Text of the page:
The Penguins seemed to have Game 2, and possibly their first-round series, against the Columbus Blue Jackets locked in for a victory.
However, one rush play altered what appeared to be an assured Penguins’ victory into an eventual 4-3 defeat in double overtime Saturday night at CONSOL Energy Center that evened the series at 1-1.
The Penguins had the Columbus Blue Jackets wobbly and vulnerable. All they had to do was deliver the knockout blow.
Pittsburgh dominated the opening period. They had a 3-1 lead and outshot Columbus 15-4.
The Blue Jackets looked like a team that was starting to slowly implode. Columbus’ antics and attempts to get the Penguins off their game weren’t working. Pittsburgh ignored every extra shot and post-whistle confrontation. The result led to Columbus taking a few penalties out of frustration.
First, Brandon Dubinsky, whose attempts to take liberties on Sidney Crosby barely gained even a second look from the captain, took a slashing penalty on Craig Adams in the offensive zone after a whistle.
The Penguins’ ensuing power play scored to give the Penguins a late 3-1 lead in the first period.
Blake Comeau followed Dubinsky’s lead in the second period. He took a run at Paul Martin behind the Pittsburgh net. After the puck left the zone, Comeau held Martin’s stick and then gave him a shot with his stick just a few feet away from the referee. That altercation led to another Penguins’ power play.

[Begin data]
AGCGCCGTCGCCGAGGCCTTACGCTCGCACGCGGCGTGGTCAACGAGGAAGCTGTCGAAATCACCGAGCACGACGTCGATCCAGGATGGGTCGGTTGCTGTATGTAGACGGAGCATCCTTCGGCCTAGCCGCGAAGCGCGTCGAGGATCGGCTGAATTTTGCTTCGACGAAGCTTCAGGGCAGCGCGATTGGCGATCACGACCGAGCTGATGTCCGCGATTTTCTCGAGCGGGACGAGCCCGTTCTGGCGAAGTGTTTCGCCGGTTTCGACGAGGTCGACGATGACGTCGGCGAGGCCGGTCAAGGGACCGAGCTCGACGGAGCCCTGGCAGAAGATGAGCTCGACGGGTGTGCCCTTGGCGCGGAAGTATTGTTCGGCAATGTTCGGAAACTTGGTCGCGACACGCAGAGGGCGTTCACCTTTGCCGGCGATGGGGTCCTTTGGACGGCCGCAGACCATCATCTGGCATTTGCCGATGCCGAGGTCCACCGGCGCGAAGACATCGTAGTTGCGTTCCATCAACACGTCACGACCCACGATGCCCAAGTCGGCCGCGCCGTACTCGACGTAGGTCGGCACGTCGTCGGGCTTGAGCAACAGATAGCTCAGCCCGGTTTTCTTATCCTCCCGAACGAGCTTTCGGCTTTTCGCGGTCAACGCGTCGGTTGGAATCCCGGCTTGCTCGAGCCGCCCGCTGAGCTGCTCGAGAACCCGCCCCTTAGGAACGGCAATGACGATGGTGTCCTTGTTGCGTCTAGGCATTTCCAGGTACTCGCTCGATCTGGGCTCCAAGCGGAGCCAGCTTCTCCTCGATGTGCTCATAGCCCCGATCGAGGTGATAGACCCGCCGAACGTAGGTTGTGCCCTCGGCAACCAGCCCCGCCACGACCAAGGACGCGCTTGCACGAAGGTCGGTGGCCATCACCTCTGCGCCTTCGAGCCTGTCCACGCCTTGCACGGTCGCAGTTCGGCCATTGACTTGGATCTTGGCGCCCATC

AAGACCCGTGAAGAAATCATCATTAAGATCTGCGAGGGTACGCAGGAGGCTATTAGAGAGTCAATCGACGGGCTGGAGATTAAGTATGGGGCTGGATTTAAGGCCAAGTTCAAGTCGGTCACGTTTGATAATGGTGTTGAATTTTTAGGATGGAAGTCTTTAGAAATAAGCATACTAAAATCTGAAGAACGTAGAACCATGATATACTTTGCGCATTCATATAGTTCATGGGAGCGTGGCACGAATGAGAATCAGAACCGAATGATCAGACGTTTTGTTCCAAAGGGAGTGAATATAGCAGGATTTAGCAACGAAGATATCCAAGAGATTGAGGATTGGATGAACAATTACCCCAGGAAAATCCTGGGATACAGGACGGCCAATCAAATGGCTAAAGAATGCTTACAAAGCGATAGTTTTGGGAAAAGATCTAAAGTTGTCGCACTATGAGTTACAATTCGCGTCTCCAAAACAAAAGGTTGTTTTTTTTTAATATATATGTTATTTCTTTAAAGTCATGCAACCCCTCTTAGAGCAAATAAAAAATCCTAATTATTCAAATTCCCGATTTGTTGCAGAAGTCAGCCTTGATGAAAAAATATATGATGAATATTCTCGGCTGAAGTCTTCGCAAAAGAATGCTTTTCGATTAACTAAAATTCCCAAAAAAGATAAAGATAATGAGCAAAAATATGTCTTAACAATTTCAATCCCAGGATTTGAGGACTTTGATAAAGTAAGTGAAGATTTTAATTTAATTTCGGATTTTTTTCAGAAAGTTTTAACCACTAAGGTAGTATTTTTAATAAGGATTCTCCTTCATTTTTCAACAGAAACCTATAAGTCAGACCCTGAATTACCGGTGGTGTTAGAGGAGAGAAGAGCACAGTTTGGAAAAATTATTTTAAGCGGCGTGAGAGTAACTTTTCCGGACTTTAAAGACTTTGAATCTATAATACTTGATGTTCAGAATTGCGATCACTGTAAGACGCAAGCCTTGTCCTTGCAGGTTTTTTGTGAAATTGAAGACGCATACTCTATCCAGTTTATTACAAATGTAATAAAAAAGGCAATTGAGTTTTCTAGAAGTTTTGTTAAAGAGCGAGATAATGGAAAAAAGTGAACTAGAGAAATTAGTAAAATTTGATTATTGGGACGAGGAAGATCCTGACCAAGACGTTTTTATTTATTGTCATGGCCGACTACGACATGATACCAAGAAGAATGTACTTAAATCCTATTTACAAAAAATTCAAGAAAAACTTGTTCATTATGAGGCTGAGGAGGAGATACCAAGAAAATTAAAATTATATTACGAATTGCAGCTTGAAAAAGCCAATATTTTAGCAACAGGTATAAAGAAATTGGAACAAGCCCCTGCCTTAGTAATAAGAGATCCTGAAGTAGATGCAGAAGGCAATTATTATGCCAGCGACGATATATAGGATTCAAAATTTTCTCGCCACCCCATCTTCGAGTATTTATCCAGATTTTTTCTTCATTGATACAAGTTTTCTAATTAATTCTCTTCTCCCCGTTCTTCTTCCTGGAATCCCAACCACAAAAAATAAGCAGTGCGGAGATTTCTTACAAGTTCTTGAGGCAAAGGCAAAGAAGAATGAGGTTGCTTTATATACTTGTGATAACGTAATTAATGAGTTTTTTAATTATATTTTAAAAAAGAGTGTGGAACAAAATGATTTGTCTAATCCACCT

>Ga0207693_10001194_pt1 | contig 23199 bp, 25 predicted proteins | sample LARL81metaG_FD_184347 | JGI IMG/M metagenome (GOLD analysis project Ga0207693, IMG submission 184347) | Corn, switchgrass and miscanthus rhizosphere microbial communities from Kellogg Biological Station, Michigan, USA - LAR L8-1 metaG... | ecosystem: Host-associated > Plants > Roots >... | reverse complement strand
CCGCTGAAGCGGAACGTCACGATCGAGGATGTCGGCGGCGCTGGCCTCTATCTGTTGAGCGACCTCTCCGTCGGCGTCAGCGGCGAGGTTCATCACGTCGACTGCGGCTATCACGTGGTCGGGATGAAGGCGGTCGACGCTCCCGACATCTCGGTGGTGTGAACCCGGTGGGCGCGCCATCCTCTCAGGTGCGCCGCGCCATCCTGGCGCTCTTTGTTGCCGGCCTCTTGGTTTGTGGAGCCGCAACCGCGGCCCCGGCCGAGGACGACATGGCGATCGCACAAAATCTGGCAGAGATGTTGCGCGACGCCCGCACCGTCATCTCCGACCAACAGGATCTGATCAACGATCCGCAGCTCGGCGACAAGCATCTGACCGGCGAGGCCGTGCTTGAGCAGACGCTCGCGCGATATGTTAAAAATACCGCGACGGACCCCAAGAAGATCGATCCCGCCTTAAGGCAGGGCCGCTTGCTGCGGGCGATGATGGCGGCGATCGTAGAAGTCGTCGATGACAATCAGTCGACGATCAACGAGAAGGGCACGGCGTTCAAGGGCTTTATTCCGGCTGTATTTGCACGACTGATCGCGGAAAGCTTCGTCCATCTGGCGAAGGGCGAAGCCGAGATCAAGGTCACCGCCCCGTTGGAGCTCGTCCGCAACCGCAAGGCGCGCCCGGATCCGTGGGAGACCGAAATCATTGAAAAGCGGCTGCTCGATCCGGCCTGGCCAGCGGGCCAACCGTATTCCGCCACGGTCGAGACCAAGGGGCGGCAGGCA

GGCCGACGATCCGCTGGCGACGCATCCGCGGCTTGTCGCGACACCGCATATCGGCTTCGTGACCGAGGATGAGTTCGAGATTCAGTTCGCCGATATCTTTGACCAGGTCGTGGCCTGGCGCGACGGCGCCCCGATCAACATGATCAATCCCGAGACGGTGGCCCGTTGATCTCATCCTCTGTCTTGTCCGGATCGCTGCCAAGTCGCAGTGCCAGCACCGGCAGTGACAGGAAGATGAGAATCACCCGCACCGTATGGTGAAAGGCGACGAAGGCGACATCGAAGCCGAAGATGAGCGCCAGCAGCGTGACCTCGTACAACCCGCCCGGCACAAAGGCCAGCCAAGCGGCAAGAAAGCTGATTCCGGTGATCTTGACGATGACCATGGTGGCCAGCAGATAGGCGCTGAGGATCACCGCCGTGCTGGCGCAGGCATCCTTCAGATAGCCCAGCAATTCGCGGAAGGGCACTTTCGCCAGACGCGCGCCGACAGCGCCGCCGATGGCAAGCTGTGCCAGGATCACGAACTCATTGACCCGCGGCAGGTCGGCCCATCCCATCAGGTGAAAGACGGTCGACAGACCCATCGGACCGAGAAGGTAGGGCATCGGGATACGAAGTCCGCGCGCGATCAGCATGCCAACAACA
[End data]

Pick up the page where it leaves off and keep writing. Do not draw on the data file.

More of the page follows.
The stage was set for the knockout punch. With a power-play goal Pittsburgh would have had a 4-1 lead and delivered a huge blow, maybe a series statement type of blow, to the psyche of the Blue Jackets.
Instead, it was the Blue Jackets that threw a counterpunch.
Artem Anisimov chipped the puck past the outstretched stick of James Neal. It was corralled by Matt Calvert and Columbus was off for a 3-on-1 rush. Defenseman Matt Niskanen took away the passing lanes, but Calvert snapped a shot over the shoulder of goaltender Marc-Andre Fleury for a shorthanded tally that cut the Pens’ lead to 3-2.
“It hurt us. When that happens, you give them a lot of momentum,” Crosby said. “I think after that, we still had other opportunities to win the game, but knowing that we gave one up again, I don’t think it sits well with anyone.”
The goal was an injection of life and resurrected the Blue Jackets’ belief that they could go blow-for-blow with the Penguins.
“We have all the momentum, we have a great start, we give up an odd-man rush on the power play and they score,” Niskanen said. “We just got off track from there. We had spurts where we were pretty good in the third period, but for about 10 minutes after that shorthanded goal we let them back in the game.”
Columbus dominated the remainder of the second period. If it weren’t for some stellar goaltending from Fleury and a lot of bad luck, Columbus could have tied or taken the lead in the middle frame.
The tables completely turned in the third period. The Penguins took several penalties and gave Columbus ample opportunity to even the game. The Jackets finally obliged when Jack Johnson scored with 6:01 remaining in regulation.
Calvert finished off the Penguins 1:10 in the second overtime. The Blue Jackets had three cracks from point-blank range. The third time proved deadly as Calvert roofed a shot over a prone Fleury for the win.
The win is the first-ever playoff victory in the Blue Jackets' franchise history. And with it, Columbus avoided a daunting 2-0 deficit in the series and turned into a dead heat after two games.